In another embodiment, the positioning/location device may be an onboard receiver 222 disposed on a mobile machine like the paver 110 and configured to determine the location or position of the paver, i.e., its own position, with respect to a reference. To determine its own position, the onboard receiver 222 can receive locating signals transmitted from an off-board source that is spatially separated from the onboard receiver 222 and the paver 110 on which it is disposed. For example, the off-board source may be a satellite navigation system that transmits locating signals from a plurality of satellites 226 in orbit. The locating signals can encode the orbital position of the relevant satellite 226 and the time the satellite 226 sent the transmission. The onboard receiver 222 can compare the locating signals to triangulate the location of the paver 110 with respect to a reference, such as the global coordinate system, with a sufficient degree of accuracy. Examples of suitable navigation systems include GPS, GLONASS, or any other satellite based geotracking system.

Another example of an off-board source can be worksite transmitters 228 disposed about the worksite 102 that the onboard receiver 222 can detect and use to triangulate its relative positions. The off-board transmitters 228 can transmit locating signals in the form of radiowaves, ultrasound, infrared light, or other detectable signals. The off-board transmitter 228 may be mounted on staffs planted in the ground so as to be in an elevated position with respect to the surface of the worksite 102. Further, the worksite transmitters 228 may be located at predetermined positions about the worksite 102 and the locating signals can be indicative of the predetermined location of the worksite transmitter 228. The onboard receiver 222 in conjunction with the electronic controller 202 can analyze or process the locating signals from the worksite transmitters 228 to determine, e.g., through triangulation, the location and position of the associated paver 110 with respect to a reference, such as a worksite map or chart that may be digitally stored in memory 208. Receiving and processing locating signals from an off-board source such as satellites 226 or worksite transmitters 228 results in a first machine position known relative to the reference.

In this embodiment, to determine the proximity distance between two mobile machines 100, such as in the example of the paver 110 and haul truck 130, the illumination control system 200 must receive a second machine position indicative of the location or position of the haul truck 130 relative to the reference. This may be accomplished, for example, by including onboard receivers 222 on the haul truck 130 to detect and transmit its own determined position and location to the illumination control system 200 using the communication network 210. For example, the onboard receiver 222 on the haul truck 130 can receive locating signals from the same or different off-board sources, i.e., satellites 226 or worksite transmitters 228, and use the information encoded therein to resolve or determine its own position or location with respect to the reference, hence resulting in the second machine position.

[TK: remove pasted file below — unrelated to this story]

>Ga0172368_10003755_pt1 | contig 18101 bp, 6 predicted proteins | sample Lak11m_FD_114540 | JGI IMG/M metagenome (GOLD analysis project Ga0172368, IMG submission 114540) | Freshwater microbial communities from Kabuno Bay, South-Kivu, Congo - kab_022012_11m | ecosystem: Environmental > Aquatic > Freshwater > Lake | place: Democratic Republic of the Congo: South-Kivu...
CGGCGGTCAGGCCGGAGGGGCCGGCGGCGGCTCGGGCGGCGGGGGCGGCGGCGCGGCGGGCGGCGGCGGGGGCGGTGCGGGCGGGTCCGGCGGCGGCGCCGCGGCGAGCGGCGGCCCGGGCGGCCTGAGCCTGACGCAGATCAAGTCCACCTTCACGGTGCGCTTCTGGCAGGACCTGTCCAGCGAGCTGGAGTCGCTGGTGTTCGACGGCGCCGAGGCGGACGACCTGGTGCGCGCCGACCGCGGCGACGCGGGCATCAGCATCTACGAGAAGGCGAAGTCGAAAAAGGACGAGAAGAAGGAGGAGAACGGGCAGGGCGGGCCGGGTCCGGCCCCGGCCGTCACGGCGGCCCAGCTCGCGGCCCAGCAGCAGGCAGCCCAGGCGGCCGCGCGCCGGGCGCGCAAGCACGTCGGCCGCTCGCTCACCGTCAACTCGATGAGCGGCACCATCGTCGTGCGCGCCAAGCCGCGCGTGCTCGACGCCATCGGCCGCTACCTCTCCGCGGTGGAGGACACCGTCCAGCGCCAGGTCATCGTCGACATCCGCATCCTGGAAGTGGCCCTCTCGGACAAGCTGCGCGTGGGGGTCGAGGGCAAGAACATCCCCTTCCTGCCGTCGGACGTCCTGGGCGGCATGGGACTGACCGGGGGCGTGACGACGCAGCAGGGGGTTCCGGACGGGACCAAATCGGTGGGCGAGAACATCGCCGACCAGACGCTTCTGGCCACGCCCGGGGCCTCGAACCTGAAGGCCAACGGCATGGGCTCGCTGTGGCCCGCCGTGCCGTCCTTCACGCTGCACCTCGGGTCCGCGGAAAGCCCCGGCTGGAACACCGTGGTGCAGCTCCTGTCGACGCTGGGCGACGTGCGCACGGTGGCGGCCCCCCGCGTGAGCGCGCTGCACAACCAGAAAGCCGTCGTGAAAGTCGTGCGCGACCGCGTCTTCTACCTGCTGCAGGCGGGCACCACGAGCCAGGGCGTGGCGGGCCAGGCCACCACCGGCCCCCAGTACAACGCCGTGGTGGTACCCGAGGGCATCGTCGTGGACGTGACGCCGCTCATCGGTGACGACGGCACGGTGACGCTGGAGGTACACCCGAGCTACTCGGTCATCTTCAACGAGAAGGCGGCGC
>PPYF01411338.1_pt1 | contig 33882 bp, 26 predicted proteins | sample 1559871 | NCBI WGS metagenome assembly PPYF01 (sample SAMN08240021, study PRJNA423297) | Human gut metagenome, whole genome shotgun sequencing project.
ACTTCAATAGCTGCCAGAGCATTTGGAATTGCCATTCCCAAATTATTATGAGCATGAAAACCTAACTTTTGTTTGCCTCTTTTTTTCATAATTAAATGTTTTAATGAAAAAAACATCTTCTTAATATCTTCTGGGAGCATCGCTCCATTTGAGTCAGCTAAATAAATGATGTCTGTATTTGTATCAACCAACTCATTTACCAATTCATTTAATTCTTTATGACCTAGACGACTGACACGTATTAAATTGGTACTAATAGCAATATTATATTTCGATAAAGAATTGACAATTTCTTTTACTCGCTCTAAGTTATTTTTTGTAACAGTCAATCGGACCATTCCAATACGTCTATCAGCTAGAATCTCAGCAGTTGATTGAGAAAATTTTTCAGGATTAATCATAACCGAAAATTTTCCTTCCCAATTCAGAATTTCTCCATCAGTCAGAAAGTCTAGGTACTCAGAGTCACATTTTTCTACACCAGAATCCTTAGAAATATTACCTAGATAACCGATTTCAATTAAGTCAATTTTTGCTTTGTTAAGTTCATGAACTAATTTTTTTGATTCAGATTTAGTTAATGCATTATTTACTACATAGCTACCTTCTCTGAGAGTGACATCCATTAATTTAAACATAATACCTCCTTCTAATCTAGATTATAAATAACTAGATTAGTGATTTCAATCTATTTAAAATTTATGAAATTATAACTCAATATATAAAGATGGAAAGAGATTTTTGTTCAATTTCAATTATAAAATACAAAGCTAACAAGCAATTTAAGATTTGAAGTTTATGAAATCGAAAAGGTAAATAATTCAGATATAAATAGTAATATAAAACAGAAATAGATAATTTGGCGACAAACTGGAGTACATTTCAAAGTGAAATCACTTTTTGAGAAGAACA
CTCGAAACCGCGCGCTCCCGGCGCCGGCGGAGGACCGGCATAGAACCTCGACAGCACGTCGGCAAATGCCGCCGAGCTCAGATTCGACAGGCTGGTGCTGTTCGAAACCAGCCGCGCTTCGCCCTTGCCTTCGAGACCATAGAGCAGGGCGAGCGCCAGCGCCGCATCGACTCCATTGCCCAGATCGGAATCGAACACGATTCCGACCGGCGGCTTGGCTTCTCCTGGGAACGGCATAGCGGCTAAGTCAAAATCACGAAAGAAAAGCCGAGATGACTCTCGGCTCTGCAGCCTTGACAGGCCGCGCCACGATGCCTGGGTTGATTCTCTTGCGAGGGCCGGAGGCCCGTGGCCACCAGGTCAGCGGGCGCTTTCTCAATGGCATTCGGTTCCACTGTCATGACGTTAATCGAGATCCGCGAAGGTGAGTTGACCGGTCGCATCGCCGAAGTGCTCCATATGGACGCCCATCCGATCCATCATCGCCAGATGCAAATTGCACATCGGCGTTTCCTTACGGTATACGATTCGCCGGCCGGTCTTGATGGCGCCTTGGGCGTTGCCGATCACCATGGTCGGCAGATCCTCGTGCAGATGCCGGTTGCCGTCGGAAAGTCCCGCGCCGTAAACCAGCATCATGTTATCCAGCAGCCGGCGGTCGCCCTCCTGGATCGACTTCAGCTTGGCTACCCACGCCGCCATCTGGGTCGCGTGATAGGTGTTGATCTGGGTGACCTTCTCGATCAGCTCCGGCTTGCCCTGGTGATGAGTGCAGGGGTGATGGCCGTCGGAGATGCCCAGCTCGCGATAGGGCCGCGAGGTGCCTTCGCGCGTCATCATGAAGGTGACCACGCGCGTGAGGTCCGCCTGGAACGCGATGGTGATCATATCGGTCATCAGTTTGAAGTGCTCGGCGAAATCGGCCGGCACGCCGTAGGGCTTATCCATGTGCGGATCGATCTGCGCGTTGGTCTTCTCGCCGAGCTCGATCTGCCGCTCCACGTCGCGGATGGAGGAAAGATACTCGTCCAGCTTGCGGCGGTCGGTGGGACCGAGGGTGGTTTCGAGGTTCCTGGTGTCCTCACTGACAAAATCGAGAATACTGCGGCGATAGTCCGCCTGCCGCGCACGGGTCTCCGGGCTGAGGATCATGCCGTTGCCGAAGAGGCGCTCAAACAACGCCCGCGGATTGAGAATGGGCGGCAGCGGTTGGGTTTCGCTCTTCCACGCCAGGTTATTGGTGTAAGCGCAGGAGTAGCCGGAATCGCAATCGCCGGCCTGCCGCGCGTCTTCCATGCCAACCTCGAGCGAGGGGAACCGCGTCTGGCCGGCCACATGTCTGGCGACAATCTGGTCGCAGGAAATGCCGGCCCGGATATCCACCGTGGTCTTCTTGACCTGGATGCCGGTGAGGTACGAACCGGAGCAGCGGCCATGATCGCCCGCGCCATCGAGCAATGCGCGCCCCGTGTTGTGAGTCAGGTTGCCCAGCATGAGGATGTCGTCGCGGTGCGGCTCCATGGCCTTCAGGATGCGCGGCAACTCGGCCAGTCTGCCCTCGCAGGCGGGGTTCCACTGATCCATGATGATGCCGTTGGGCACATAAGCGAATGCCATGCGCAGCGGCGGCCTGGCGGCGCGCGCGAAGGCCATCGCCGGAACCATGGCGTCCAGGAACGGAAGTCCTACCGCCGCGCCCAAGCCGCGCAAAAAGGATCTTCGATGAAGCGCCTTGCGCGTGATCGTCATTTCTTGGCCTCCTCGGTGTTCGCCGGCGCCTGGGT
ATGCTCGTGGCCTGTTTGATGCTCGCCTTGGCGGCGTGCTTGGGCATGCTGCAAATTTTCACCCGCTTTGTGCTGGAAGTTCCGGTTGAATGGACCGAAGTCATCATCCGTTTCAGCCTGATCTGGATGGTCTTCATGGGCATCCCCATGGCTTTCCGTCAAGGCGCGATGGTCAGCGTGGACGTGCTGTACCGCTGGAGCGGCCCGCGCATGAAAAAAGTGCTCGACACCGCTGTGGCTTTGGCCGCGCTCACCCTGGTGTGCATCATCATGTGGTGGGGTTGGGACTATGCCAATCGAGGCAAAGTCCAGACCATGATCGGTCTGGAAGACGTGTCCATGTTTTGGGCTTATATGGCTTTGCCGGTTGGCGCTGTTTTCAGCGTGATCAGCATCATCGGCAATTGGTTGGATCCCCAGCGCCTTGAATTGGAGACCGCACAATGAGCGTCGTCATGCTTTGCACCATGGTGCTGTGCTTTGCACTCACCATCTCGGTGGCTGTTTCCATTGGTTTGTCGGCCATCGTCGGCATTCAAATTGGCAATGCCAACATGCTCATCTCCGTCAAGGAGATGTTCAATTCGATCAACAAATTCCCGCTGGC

The haul truck 130 can transmit positioning signals indicative of the second machine position to the illumination control system 200 associated with the paver 110 by, for example, the transmitter/receiver 108 on the haul truck 130 and the communication network 210. The illumination control system 200 receives the positioning signals through the communication network 210, for example, through the transmitter/receiver 108 associated with the paver 110 and can compare the second machine position and the first machine position. Such transmissions of location and position information via positioning signals are an example of machine-to-machine communication. The electronic controller 202 may perform the comparison of the first and second machine positions. The result of the comparison of the first and second machine positions is the proximate distance in, for example, meters or feet. The comparison may be represented by the following exemplary equation:


Proximate Distance=1st Machine Position/Reference−2nd Machine Position/Reference

Although the foregoing describes the transmitter/receiver 108, proximity sensor 220, onboard receiver 222, and electronic controller 202 as separate elements, it will be appreciated that their functions may be combined and that various devices and/or technologies can perform some or all of these functions. For example, the transmitter/receiver 108 may be able to perform the operations of the proximity sensor 220 and/or the onboard receiver 222. In addition, while processing and determinations have been described as being made separately by the proximity sensor 220, onboard receiver 222, and electronic controller 202, it will be appreciated that these elements can work in combination with each and that the described processing may be shared or distributed between them.